EU mulls further CER restrictions as report slams hydro projects
The EU could curb a current carbon credit oversupply through further restrictions on certified emission reductions (CERs) generated under the clean development mechanism (CDM), in a U-turn after ruling out any further quality restrictions as recently as earlier this month.
The surprise move comes after the results of an EU-commissioned report on the integrity of the CDM was unveiled on Friday (see EDCM 22 September 2011).
The report, prepared by the Stockholm Environment Institute (SEI), The Centre for European Policy Studies and CO2logic, found that large hydro dam projects were particularly problematic under the CDM as they failed to cut emissions more than a "business as usual" scenario.
Large hydro dam projects make up a growing share of registered CDM projects, representing around a third of all projects by mid-2011 and are expected to generate 331m CERs next year, around 15% of the total issuance expected for 2012.
The EU will feed the results of the study into the UN CDM policy dialogue, which was launched in at the UN-led climate change summit in Durban, South Africa, earlier this year. "Depending on the outcome of this policy dialogue, we may consider further action in Europe to potentially restrict the use of certain project categories, like we did earlier this year for industrial gas credits," Jos Delbeke, the EU's climate change department's director general, said in a statement on the Commission website.
The EU already places certain conditions on CERs from hydro projects with a capacity above 20MW. Under the emissions trading linking directive, states are obliged to check that the projects meet criteria set out in the 2009 World Commission report on dams, before they approve the imports of these credits into the EU Emissions Trading System (ETS). This has pushed down the price of CERs from large hydro projects in the primary market but not curbed any trading of the credits across EU borders (see EDCM 9 July 2008). A blanket EU-wide ban could instead make it impossible to use certain hydro CERs for compliance, no matter whether a state had previously allowed the import or not.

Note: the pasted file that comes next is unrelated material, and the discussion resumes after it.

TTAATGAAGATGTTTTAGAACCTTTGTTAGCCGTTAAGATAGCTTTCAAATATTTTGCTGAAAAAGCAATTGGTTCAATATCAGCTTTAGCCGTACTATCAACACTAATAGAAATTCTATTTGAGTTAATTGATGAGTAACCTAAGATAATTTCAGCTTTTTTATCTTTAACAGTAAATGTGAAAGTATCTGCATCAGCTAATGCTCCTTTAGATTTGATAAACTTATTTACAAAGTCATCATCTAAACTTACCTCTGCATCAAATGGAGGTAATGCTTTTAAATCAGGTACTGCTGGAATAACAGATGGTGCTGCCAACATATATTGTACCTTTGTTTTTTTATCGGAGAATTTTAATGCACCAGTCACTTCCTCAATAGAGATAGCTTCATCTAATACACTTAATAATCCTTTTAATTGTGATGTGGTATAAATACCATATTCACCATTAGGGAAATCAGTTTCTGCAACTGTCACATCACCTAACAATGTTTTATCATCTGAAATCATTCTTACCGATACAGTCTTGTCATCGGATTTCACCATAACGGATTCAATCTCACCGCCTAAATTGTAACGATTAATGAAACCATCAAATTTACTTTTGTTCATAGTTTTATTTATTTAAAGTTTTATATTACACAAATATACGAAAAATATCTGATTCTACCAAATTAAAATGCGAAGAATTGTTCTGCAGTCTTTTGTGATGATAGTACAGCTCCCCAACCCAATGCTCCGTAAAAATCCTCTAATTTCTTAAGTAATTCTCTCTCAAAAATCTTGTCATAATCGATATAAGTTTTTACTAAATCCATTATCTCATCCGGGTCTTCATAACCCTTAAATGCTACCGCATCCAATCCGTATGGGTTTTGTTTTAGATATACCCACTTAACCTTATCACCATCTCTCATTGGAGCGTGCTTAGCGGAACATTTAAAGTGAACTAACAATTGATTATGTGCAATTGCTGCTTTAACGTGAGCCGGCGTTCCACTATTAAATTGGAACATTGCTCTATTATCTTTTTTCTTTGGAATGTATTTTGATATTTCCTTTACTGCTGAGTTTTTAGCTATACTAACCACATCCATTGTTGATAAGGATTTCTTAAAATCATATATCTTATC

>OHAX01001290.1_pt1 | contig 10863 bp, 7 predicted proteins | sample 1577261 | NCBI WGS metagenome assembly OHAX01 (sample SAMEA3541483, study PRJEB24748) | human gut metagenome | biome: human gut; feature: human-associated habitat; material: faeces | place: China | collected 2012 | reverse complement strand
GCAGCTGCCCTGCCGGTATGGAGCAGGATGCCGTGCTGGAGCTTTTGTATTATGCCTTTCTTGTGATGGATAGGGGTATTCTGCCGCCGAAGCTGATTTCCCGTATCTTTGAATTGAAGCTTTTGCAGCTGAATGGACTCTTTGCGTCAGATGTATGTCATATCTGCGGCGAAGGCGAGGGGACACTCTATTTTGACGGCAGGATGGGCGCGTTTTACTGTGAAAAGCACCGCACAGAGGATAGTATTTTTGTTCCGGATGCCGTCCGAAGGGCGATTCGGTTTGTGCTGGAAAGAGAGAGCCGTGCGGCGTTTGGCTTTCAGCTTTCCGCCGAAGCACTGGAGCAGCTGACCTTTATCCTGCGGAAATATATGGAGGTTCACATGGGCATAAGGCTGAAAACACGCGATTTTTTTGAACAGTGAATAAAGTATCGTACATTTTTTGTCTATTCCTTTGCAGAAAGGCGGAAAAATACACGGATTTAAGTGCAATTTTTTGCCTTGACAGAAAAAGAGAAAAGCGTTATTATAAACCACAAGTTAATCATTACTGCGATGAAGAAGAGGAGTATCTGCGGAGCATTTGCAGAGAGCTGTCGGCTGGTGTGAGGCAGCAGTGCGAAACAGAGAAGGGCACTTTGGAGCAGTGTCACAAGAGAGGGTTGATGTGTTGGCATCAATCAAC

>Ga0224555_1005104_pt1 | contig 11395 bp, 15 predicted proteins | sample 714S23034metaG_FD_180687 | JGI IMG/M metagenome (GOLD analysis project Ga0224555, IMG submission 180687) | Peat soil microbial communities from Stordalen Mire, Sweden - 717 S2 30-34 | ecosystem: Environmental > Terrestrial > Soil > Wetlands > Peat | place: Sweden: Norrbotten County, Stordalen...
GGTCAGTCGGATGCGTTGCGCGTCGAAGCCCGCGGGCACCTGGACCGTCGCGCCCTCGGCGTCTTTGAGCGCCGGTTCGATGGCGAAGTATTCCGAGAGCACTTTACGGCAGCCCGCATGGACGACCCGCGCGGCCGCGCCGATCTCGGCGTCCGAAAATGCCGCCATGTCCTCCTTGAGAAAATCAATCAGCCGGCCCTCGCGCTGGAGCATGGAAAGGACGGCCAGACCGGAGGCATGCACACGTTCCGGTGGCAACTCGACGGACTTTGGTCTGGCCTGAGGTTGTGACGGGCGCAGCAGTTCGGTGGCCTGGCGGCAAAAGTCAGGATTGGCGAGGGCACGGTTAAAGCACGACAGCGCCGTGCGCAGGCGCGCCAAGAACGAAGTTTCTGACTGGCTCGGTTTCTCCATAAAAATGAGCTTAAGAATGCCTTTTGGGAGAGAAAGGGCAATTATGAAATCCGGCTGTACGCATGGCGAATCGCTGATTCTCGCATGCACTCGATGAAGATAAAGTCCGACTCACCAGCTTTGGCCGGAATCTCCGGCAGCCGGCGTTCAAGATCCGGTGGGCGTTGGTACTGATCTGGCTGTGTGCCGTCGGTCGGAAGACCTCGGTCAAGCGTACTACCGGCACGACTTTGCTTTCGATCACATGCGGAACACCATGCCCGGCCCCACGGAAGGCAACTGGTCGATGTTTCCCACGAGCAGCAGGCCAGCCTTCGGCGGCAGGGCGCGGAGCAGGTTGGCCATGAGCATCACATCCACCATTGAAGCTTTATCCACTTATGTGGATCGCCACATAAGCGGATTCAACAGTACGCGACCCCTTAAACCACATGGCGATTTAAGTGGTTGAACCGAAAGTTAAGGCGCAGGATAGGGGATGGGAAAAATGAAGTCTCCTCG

Weekly issuances surges
According to UN data on Monday, the weekly issuance of certified emission reductions (CERs) increased by 24% to 7.12m credits. This meant week 50 issuance was up 10% on the year-to-date average.
The project awarded the greatest number of CERs was a wind power project in northeastern China, which received 1.1m credits, or 15.7% of the total.
The UN lists project developer EcoSecurities, now owned by JP Morgan, as one of the main parties backing the project.
The latest issuance brings the number of CERs issued in December alone to 21m, while the total for the year now stands at 323m CERs. Last year this time, issuance stood at 123m CERs, or 40%, of the 2011 issuance level by week 51.
The high issuance this year to date has weighed down CER prices in a market which is already bloated with supply. Over-the-counter spot CERs last closed at €4.40/tonne of carbon dioxide equivalent (tCO2e), a €7.50/tCO2e discount compared with the closing price recorded the same time last year.
Only the UN can suspend issuance of CERs. It froze credits from coal projects from the CDM in November, but there are no current curbs on hydropower projects (see EDCM 25 November 2011).
While the European Commission cannot freeze CER issuance, it can strangle supply in the world's largest CER market, the EU ETS. If EU buyers are blocked from using a certain CER, the seller is likely to struggle to find another market. The EU has already blocked CERs from certain large-scale industrial gas projects, and its laws allow it to introduce new restrictions at any time until 2020. It recently said it had no current intentions on blacklisting more CERs, however (see EDCM 6 December 2011). MLDB
Other Related Stories